Learning from Zapatista Women

By: Sarra Tekola

My research strives to understand and shift Western society so that we are not dependent on exploitation and extraction. So, it is critical I visit places and people who have created new societies to research how they did it. I recently visited the Zapatista community to learn how they changed their values, their ways of treating each other and the land, and how they created independent economies without recreating capitalism. Being indigenous, many of them did not need to unlearn, but rather resist the modern ways of being. However, patriarchy and hierarchy were systems of oppression they did previously struggle with, so I had many questions for them. While at the Zapatistas First International Women’s Gathering, I had the pleasure of talking with several Zapatista women. Due to my limited Spanish, it ended up being more of an interview – I wrote my questions and had a friend translate them. I want to share some of the things I learned and experienced.

The Zapatistas are an autonomous group of indigenous people leading agrarian livelihoods in Mexico. In 1994, they rose up, taking up arms against the government to fight for their own sovereignty. It was the same year NAFTA passed, and the Zapatistas foresaw the economic crisis that would follow when America’s GMO’ed corn flooded the Mexican market. Mexican farmers couldn’t compete. They lost their livelihoods and entire way of life, increasing migration to the United States.

The Zapatistas have essentially formed their own Nation within Mexico. They felt Mexico was on a dangerous neoliberal path and chose to broke away from it. They have their own government, military, banks, economy, food systems, water systems, and waste systems. On top of this, they operate from a non-hierarchal system; there are no leaders, no bosses and no one is famous. This class system is, in part, why they wear ski masks. The masks only reveal their eyes and birth names and identities are not shared. In this way, everyone is equal; even women have become equal.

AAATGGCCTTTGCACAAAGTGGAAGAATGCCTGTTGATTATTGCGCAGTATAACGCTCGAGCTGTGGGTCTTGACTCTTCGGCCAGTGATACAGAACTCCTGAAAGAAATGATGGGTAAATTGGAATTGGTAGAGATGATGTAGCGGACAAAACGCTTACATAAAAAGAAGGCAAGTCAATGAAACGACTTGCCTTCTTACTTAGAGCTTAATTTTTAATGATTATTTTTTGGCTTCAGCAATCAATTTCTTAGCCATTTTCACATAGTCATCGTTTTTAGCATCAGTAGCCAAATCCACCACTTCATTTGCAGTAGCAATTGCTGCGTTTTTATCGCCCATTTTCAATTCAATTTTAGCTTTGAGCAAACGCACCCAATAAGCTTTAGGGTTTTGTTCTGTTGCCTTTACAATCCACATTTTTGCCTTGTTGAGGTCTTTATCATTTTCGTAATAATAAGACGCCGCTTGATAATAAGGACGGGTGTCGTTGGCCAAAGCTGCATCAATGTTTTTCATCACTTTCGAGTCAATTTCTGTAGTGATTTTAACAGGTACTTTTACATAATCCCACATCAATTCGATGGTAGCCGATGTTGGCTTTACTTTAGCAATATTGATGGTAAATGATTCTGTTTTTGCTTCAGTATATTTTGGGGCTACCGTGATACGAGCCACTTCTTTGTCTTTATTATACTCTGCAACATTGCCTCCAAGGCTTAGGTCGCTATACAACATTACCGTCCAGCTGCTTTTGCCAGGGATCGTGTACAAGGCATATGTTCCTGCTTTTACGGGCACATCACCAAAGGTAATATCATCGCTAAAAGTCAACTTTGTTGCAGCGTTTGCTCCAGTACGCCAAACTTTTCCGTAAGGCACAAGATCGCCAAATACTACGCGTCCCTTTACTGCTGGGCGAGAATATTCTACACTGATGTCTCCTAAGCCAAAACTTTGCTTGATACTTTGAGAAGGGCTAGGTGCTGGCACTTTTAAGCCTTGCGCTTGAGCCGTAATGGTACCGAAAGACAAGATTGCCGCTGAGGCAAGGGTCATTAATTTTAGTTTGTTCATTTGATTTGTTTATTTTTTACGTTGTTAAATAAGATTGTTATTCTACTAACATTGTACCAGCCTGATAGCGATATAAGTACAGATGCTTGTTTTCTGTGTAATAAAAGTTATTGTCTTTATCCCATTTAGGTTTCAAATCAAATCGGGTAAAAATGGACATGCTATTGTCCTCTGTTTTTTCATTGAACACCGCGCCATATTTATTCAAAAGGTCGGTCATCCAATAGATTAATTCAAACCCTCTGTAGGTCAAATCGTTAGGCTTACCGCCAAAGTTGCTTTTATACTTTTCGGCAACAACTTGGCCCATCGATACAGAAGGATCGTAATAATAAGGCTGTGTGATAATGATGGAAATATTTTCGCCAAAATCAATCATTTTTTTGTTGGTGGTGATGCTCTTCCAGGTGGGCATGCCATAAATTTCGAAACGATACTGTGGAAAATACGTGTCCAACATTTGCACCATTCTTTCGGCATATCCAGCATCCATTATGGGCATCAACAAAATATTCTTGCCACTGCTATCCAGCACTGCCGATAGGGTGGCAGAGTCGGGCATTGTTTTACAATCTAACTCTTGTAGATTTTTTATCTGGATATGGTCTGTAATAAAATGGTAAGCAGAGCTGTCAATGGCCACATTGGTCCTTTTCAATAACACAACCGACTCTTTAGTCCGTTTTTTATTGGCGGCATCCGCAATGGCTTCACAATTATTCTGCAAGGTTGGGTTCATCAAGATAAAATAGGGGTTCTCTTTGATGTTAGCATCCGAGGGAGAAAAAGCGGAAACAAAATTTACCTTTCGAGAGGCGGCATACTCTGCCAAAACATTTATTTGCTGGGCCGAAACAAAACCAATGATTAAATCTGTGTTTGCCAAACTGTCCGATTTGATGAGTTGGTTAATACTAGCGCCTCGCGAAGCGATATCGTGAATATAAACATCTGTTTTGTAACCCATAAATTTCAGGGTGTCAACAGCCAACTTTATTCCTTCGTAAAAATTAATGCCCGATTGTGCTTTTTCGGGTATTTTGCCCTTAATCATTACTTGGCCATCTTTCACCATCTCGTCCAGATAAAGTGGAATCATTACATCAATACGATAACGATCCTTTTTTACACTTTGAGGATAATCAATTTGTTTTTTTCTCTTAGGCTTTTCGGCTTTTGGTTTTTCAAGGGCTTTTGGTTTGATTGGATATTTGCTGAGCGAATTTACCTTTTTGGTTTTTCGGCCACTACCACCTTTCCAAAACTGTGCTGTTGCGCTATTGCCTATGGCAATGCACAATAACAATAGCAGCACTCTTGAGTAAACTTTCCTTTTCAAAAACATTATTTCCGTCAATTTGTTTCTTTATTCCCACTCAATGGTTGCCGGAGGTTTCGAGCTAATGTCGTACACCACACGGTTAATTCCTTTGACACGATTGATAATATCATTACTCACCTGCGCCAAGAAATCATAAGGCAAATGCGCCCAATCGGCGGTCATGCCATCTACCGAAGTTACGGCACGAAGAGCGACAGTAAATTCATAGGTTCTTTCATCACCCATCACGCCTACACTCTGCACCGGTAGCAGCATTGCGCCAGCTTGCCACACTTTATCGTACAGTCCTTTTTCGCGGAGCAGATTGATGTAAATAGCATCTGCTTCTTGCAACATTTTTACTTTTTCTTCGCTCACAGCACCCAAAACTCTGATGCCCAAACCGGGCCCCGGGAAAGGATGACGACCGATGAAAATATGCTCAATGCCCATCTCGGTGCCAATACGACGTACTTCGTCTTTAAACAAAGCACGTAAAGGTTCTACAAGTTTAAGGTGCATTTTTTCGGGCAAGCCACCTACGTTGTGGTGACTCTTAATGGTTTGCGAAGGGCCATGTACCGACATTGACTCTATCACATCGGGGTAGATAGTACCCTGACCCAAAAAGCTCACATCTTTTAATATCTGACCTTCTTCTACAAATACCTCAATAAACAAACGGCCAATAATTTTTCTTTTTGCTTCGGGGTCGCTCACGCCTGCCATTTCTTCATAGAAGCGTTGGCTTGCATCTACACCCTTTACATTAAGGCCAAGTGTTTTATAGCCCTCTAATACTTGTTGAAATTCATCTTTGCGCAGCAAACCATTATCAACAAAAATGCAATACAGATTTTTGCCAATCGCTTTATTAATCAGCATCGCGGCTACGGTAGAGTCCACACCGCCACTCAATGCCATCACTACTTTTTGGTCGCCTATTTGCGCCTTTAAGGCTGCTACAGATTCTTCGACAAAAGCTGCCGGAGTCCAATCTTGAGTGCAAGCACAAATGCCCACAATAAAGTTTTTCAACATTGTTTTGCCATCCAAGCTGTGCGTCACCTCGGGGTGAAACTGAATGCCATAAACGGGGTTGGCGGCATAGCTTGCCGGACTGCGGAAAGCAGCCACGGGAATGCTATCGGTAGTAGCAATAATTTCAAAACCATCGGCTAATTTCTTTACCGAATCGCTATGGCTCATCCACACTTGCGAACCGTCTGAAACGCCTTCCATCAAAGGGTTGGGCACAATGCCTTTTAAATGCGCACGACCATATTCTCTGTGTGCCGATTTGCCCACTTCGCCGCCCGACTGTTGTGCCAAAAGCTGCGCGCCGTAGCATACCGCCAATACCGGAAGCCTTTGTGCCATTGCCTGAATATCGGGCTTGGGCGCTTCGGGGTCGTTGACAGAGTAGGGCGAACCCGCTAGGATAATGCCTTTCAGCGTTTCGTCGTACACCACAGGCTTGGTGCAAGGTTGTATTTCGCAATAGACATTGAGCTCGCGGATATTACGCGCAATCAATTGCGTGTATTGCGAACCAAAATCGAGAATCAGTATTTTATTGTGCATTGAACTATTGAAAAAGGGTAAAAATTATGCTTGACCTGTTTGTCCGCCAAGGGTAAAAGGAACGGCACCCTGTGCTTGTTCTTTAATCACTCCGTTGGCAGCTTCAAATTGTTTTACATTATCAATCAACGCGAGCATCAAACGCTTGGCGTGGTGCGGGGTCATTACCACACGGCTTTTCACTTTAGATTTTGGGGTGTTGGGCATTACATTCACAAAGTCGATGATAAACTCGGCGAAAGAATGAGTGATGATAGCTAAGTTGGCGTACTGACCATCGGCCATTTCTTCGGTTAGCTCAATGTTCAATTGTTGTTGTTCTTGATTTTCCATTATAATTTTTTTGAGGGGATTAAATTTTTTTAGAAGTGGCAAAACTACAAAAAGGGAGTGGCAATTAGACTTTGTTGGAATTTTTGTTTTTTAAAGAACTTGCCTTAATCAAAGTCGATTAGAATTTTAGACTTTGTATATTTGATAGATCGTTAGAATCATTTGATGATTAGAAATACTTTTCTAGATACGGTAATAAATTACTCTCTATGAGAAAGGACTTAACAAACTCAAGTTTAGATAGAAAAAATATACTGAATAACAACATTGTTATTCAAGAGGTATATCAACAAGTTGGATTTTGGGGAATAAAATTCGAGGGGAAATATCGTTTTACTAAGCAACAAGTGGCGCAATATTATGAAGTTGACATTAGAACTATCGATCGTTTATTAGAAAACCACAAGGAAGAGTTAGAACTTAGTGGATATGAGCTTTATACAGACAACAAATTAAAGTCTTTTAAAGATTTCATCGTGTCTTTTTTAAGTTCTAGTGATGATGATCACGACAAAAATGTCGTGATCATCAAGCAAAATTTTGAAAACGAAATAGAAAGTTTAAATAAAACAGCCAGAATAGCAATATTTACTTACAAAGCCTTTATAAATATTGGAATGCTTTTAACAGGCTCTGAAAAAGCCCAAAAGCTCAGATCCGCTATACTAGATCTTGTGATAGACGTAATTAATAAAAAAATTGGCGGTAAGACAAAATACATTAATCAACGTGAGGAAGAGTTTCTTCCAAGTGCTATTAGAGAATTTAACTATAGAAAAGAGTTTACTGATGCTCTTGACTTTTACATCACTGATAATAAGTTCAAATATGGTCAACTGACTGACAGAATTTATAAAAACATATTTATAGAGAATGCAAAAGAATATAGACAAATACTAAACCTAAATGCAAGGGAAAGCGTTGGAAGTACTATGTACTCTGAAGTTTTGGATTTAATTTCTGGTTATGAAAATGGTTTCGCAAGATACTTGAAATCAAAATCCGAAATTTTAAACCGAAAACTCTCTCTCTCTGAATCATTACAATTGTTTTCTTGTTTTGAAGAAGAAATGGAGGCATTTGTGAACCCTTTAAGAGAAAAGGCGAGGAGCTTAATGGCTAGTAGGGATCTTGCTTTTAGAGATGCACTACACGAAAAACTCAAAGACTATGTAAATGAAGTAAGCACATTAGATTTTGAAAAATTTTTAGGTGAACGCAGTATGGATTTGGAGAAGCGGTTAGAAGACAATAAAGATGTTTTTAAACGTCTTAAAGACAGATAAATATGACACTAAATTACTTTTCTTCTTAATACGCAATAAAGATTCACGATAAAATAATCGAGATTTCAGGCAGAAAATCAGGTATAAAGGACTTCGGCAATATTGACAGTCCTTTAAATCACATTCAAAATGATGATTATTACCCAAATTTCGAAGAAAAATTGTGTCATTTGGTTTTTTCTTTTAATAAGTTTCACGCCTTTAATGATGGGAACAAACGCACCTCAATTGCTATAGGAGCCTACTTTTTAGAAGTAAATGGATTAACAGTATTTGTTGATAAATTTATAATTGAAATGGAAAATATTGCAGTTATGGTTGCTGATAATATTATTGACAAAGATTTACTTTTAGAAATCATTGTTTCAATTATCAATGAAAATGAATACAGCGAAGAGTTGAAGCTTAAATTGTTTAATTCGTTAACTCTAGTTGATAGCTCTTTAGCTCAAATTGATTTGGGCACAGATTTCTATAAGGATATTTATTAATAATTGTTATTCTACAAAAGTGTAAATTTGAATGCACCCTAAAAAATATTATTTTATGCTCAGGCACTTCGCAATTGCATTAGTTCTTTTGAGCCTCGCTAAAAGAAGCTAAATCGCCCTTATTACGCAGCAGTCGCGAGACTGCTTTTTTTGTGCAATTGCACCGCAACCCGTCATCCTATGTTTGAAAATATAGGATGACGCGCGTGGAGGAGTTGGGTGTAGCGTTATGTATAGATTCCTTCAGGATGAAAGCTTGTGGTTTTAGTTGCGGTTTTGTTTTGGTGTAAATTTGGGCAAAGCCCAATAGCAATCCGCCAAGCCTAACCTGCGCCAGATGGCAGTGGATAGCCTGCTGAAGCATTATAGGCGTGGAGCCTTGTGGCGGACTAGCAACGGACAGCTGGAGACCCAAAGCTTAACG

Zapatista Women

Zapatista Women lined up in their traditional clothes and Zapatista uniform

Zapatista women have actually gone much further in their fight for women equality than we have in the West. This women’s gathering, above, was organized and created by and for only women. The Zapatista women put it on by themselves and Zapatista men supported by cooking food and watching the children. The Zapatista’s gender norms (or lack thereof) were also evident when we asked them what it was like to be a woman Zapatista. They could not answer the question and usually replied with, ‘what do you mean? There is no difference between a woman and man in the Zapatistas’. Work is shared, and the only gender differences they talked about were due more to biological strength differences than anything else.

Zapatista Women1

The women-only speakers on stage getting ready to perform

My visit and time was most eye-opening when I asked about their perspectives of the West. Many of the women I spoke to are farmers from the Global South; they are “Campesinos” whom most international development agencies would consider in need of aid or development (despite the fact that they are self-sufficient and not interested in western development). They replied that they felt bad for us; we were the ones in need of aid because we are oppressed compared to them. We have bosses who tell us what to do and our bosses own the fruits of our labor. We have to work long hours under a boss who dehumanizes us. The rich people and government have taken all the land and we have no space to farm and grow our own food. We do not own our own time so we do not have enough time to spend with our family.